Friday, September 18, 2020

New Mid-Distance Sled Dog Race Announced

In a year where everything seems so up in the air comes news that a new 250 mile sled dog race is happening this winter in Alaska. The "Sweeps Sleddog Race" will run out of Caswell, and promises to be a difficult and challenging race. According to the race's newly created website, the "company" is "headed up" by Renee Crawford and the race is "facilitated by an advisory board". Iditarod Rookie of the Year's Mille Porsild heads up the rule committee, and Sam Crawford is the trail boss. 

Teams of 8-dogs will run the 250 mile course that "will be well-marked, but not necessarily broken" stopping in three checkpoints for 15 minutes each for a mandatory dog check. Teams must start with no more than 8 and finish with no less than 6, with no substitutions along the way. There are no mandatory hours of rest, however teams must spend at least 15 minutes in the checkpoint upon entering for a mandatory vet check of the dogs. There are a total of 49 rules, and a note at the end on possible trail conditions and hazards:

"Sweeps urges Racers in the race to fully prepare themselves and their team for possible hazardous trail conditions and challenging weather conditions. Part of the trail will be in remote lightly traveled areas and racers who lose the trail must be prepared for survival in such an emergency situation. The trail will be marked and the progress of racers will be closely monitored. However, weather may prevent a Racer from being helped in the event Racer is lost. Please plan accordingly."

The race could go to 300 miles, depending on trail and weather conditions, or could be shortened. The official trail and mileage will be decided closer to the race start and will be announced at the musher meeting ahead of the race. The purse is a hefty $4,000 (that's an Iditarod sized entry fee), but the purse payout is promised to be a big one (winner could bank up to $40,000 depending on entries). There is a limit of 25 teams and a minimum of 21 teams; there is no limit to how many teams from one kennel may enter.  

The website went live on Friday and news is traveling. At this time there's no information on whether or not there will be trackers for fans to follow - but with the race falling back on older race type rules and infrastructure it may be a safe bet that fans will have to rely on official reports from the race. There's also no social media presence for the race itself. Hopefully these and other questions will be answered as it gets closer to race time.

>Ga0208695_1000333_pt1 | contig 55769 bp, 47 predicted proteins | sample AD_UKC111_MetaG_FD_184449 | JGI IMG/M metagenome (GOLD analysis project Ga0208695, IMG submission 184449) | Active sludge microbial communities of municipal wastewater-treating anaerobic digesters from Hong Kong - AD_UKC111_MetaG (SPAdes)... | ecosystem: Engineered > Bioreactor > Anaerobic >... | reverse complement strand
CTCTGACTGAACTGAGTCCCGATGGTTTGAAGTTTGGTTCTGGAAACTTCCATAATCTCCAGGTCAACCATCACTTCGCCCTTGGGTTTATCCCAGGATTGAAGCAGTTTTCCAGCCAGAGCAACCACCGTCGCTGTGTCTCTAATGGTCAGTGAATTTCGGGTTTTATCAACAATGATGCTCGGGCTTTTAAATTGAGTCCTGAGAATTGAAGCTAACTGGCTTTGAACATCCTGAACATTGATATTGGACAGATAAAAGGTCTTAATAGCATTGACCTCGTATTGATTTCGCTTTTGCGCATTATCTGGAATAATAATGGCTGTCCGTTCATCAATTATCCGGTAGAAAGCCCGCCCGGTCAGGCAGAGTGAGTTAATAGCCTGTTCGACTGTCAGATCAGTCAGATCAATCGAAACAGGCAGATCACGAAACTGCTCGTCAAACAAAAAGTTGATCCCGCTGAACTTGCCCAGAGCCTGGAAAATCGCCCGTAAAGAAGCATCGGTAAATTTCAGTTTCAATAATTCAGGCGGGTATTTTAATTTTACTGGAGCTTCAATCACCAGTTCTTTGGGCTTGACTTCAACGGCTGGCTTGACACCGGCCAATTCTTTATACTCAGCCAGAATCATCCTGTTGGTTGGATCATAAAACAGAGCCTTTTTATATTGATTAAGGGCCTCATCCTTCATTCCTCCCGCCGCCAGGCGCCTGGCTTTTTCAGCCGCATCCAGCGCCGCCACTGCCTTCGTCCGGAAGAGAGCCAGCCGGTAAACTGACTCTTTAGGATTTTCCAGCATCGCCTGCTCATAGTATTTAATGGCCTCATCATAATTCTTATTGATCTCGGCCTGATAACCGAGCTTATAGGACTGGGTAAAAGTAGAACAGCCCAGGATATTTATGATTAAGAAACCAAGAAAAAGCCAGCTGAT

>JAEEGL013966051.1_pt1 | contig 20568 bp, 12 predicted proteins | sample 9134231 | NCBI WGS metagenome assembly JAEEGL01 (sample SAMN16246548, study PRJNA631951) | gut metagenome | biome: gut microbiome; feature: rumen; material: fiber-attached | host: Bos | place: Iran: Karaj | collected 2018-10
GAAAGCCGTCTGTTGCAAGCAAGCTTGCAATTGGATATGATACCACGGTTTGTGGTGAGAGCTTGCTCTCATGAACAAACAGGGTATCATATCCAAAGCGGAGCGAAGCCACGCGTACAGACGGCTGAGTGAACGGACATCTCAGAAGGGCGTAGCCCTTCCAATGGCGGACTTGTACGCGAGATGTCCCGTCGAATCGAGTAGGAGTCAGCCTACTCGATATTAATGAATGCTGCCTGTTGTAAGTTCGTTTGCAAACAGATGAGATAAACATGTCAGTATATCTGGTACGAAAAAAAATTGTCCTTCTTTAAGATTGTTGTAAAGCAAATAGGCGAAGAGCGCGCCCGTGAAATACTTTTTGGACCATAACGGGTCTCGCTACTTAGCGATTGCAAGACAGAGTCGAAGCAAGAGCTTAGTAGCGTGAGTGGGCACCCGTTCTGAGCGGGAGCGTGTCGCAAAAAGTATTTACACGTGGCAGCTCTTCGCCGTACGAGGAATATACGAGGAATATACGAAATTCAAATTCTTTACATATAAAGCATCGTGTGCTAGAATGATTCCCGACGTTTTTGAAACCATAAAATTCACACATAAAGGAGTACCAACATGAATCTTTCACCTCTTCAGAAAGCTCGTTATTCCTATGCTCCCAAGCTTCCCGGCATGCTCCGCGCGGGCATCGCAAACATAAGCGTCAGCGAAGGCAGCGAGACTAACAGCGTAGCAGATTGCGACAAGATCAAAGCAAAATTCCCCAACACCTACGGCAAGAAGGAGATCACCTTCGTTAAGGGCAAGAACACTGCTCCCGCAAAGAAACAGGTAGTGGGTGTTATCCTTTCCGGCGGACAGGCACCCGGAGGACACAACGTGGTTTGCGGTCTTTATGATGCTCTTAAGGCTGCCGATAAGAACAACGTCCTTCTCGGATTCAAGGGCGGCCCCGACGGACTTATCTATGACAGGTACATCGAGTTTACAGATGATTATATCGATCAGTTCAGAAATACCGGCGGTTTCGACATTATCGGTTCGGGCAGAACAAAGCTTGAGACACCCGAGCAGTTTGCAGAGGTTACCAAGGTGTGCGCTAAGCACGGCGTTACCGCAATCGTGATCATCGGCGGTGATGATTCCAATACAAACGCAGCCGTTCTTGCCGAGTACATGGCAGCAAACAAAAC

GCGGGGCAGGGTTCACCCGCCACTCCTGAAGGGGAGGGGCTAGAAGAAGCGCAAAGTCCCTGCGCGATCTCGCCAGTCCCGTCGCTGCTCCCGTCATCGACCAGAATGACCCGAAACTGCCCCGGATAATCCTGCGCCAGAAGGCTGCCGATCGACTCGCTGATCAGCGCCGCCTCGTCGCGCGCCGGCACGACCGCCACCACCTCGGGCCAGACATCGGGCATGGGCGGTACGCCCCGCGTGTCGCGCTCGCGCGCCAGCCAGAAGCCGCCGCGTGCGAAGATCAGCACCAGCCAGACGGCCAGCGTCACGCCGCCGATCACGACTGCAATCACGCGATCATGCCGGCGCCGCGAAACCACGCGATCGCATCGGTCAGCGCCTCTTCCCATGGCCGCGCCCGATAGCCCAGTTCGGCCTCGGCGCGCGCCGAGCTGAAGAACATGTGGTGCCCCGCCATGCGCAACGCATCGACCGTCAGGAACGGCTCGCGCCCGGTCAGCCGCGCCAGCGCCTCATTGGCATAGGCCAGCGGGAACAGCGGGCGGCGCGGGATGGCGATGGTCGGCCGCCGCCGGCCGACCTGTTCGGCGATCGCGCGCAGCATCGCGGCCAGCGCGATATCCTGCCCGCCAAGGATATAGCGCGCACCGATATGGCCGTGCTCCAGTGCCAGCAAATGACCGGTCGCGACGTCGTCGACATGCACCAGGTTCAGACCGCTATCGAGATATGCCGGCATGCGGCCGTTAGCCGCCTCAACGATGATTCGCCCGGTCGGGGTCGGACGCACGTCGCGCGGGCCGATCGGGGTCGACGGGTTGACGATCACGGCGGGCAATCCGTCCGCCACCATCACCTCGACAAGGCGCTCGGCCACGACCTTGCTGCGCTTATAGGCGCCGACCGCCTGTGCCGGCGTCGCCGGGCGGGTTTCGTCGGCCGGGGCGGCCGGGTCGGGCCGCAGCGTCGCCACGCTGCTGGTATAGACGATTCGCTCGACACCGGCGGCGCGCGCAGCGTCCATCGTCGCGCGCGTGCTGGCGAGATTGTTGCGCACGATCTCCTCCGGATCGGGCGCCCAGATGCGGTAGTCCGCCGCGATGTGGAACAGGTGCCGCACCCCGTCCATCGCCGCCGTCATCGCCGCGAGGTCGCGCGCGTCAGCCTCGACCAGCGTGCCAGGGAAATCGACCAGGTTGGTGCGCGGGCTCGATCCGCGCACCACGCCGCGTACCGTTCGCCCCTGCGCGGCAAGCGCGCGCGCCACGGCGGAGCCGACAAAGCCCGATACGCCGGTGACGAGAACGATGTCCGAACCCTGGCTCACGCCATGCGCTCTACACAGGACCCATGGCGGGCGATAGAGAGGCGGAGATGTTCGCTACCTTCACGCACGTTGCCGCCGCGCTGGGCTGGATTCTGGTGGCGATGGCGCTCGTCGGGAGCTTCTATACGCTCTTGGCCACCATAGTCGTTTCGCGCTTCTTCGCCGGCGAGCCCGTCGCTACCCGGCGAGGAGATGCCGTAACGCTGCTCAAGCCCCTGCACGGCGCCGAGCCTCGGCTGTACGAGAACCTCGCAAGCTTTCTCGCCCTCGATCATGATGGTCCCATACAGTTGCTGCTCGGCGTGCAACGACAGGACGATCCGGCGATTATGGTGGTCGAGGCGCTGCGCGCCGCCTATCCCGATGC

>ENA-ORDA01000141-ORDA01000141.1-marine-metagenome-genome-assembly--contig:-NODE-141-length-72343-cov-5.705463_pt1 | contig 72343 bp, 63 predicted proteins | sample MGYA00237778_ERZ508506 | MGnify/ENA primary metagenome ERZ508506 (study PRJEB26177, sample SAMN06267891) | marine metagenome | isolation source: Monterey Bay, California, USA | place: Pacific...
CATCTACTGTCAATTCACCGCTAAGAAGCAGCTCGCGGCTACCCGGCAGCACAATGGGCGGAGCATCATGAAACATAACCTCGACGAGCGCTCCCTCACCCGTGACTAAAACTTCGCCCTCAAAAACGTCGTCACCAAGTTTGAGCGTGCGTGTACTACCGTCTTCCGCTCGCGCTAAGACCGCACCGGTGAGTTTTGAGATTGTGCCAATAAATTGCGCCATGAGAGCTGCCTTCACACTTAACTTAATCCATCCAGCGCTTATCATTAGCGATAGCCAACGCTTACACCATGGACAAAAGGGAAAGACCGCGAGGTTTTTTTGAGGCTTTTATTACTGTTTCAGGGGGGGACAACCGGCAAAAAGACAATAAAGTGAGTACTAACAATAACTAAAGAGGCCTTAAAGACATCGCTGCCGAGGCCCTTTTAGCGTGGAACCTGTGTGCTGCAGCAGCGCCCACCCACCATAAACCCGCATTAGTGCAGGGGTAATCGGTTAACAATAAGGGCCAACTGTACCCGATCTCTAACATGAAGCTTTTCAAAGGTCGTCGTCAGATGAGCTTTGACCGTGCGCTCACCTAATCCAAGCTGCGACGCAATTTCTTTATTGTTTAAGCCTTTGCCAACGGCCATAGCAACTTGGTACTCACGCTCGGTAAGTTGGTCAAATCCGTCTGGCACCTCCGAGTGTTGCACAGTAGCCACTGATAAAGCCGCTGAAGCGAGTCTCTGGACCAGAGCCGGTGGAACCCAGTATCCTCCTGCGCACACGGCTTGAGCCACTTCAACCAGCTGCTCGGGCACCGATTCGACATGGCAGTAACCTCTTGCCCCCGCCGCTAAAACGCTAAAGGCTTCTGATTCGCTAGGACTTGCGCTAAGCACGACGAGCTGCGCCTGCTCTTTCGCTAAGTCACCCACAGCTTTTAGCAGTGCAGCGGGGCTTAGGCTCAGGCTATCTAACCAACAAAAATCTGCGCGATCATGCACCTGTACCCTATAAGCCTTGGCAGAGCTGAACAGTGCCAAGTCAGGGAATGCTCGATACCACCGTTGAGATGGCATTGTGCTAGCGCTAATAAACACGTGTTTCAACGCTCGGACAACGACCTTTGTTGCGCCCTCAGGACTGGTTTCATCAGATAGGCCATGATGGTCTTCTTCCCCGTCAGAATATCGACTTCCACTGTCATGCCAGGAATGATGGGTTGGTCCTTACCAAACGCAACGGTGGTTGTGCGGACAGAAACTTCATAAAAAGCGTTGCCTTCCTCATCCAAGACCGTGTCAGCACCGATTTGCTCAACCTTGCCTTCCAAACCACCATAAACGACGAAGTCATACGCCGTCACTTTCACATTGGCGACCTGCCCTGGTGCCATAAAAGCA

It will be interesting to see how this race progresses and how sign ups go. Deadline to sign your team up is December 1, 2020. Race start will be February 19, 2021. 

Willow 300 needs volunteers

September into October often sees many sled dog races start to amp up their social media presence (if they have one at all) with updates on race dates and registration links. It's not often that a race starts asking for volunteers to commit to shifts so soon, but that's what the Willow 300 did on Tuesday. The Willow 300 is a fairly new race in Alaska - having started in 2017, but having to cancel in 2019 due to weather. The race returned in 2020, but has always struggled for man power. 2020 saw a small field of volunteers having multiple duties all at once. There was talk of burn out, but the love of the dogs and sport kept them in the trenches. 

Wanting to improve the quality of the volunteer experience, as well as address burn out and safety concerns, the Willow 300's 2021 race is contingent on volunteer sign ups. The teams to run the race are there, but they need the infrastructure to successfully continue one of the few races in South Central Alaska used as an Iditarod and Yukon Quest qualifier. 

"Urgent: Please spread the word.
We want more than anything to hold the Willow 300 Sled Dog Race this year, but if we can be frank, we need more volunteers to make it happen. Experience, no experience, all are welcome.
The last few years we have managed on fewer volunteers than we really should have. We never jeopardized safety, and we never will, but this year, due to not only Covid but the strain of everything else that is ongoing, many of our regular volunteers may not be able to assist. Due to travel constraints, essential employees needed where they are and economic reasons, many volunteers will have to sit out this race.
If you can help, in any capacity, we need a firm commitment of the day or days, hours you can give us. We can take it from there once we have people who are willing to commit. We will see where you can be placed and work with you to make it happen.
We can't stress enough the urgency of our need. Will you help keep a tradition alive?
If so, please contact us by pm or contact Marshall at 907-707-9254. Call or text is fine.